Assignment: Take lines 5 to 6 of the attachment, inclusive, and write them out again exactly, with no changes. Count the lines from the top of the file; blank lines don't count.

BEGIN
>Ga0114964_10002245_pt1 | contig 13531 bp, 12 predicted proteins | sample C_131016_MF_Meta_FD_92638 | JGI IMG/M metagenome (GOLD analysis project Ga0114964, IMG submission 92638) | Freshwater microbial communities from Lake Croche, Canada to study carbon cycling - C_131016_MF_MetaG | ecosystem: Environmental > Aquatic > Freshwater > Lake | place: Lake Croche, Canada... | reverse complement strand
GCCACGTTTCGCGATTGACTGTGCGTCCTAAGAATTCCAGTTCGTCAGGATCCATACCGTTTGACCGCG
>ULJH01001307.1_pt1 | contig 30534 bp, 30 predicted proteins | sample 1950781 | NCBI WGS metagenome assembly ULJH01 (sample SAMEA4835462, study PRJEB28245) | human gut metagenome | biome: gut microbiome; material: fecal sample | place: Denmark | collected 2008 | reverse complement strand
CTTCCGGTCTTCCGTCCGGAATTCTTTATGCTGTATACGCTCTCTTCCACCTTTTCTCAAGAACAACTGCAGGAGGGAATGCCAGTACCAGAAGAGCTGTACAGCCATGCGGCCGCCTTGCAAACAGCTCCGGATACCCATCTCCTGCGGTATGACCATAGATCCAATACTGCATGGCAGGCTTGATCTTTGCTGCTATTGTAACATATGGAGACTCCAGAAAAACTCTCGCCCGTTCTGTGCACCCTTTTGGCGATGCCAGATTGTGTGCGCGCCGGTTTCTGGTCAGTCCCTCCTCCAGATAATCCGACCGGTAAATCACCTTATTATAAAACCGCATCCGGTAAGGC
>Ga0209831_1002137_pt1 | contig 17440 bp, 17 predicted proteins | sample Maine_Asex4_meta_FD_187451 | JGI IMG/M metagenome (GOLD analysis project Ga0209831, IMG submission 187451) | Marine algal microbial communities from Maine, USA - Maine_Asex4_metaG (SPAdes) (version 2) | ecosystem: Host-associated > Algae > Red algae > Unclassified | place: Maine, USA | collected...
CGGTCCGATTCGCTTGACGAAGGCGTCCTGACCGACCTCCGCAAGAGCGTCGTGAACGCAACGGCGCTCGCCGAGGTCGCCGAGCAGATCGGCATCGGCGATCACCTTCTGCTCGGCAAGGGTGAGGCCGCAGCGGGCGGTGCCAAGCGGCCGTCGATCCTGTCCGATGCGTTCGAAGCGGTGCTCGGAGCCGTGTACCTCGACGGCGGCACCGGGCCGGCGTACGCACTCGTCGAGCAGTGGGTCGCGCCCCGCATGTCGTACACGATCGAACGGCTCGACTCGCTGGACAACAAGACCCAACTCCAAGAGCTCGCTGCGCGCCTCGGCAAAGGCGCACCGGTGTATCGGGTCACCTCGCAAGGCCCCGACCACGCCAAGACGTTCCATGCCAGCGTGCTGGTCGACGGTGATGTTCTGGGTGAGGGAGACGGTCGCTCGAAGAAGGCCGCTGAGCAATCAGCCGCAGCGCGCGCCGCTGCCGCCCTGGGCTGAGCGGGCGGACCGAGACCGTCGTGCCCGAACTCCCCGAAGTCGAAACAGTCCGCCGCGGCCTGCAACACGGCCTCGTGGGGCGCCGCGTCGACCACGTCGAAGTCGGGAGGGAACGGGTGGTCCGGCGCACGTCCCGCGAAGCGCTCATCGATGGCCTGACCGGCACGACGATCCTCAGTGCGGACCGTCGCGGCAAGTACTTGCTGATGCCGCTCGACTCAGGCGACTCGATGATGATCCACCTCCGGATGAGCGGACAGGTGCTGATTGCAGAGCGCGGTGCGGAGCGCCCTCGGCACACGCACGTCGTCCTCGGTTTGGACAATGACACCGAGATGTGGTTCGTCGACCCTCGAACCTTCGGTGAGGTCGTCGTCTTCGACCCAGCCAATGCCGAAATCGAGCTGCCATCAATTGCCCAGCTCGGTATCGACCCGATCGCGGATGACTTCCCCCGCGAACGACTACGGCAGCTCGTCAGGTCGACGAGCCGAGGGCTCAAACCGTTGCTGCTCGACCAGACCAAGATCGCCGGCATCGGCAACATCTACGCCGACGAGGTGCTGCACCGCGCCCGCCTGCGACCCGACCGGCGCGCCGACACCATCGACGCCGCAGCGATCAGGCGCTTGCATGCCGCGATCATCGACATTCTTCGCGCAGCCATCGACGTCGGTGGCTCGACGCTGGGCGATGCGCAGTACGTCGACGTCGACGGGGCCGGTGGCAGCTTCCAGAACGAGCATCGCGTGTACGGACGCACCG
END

>Ga0209831_1002137_pt1 | contig 17440 bp, 17 predicted proteins | sample Maine_Asex4_meta_FD_187451 | JGI IMG/M metagenome (GOLD analysis project Ga0209831, IMG submission 187451) | Marine algal microbial communities from Maine, USA - Maine_Asex4_metaG (SPAdes) (version 2) | ecosystem: Host-associated > Algae > Red algae > Unclassified | place: Maine, USA | collected...
CGGTCCGATTCGCTTGACGAAGGCGTCCTGACCGACCTCCGCAAGAGCGTCGTGAACGCAACGGCGCTCGCCGAGGTCGCCGAGCAGATCGGCATCGGCGATCACCTTCTGCTCGGCAAGGGTGAGGCCGCAGCGGGCGGTGCCAAGCGGCCGTCGATCCTGTCCGATGCGTTCGAAGCGGTGCTCGGAGCCGTGTACCTCGACGGCGGCACCGGGCCGGCGTACGCACTCGTCGAGCAGTGGGTCGCGCCCCGCATGTCGTACACGATCGAACGGCTCGACTCGCTGGACAACAAGACCCAACTCCAAGAGCTCGCTGCGCGCCTCGGCAAAGGCGCACCGGTGTATCGGGTCACCTCGCAAGGCCCCGACCACGCCAAGACGTTCCATGCCAGCGTGCTGGTCGACGGTGATGTTCTGGGTGAGGGAGACGGTCGCTCGAAGAAGGCCGCTGAGCAATCAGCCGCAGCGCGCGCCGCTGCCGCCCTGGGCTGAGCGGGCGGACCGAGACCGTCGTGCCCGAACTCCCCGAAGTCGAAACAGTCCGCCGCGGCCTGCAACACGGCCTCGTGGGGCGCCGCGTCGACCACGTCGAAGTCGGGAGGGAACGGGTGGTCCGGCGCACGTCCCGCGAAGCGCTCATCGATGGCCTGACCGGCACGACGATCCTCAGTGCGGACCGTCGCGGCAAGTACTTGCTGATGCCGCTCGACTCAGGCGACTCGATGATGATCCACCTCCGGATGAGCGGACAGGTGCTGATTGCAGAGCGCGGTGCGGAGCGCCCTCGGCACACGCACGTCGTCCTCGGTTTGGACAATGACACCGAGATGTGGTTCGTCGACCCTCGAACCTTCGGTGAGGTCGTCGTCTTCGACCCAGCCAATGCCGAAATCGAGCTGCCATCAATTGCCCAGCTCGGTATCGACCCGATCGCGGATGACTTCCCCCGCGAACGACTACGGCAGCTCGTCAGGTCGACGAGCCGAGGGCTCAAACCGTTGCTGCTCGACCAGACCAAGATCGCCGGCATCGGCAACATCTACGCCGACGAGGTGCTGCACCGCGCCCGCCTGCGACCCGACCGGCGCGCCGACACCATCGACGCCGCAGCGATCAGGCGCTTGCATGCCGCGATCATCGACATTCTTCGCGCAGCCATCGACGTCGGTGGCTCGACGCTGGGCGATGCGCAGTACGTCGACGTCGACGGGGCCGGTGGCAGCTTCCAGAACGAGCATCGCGTGTACGGACGCACCG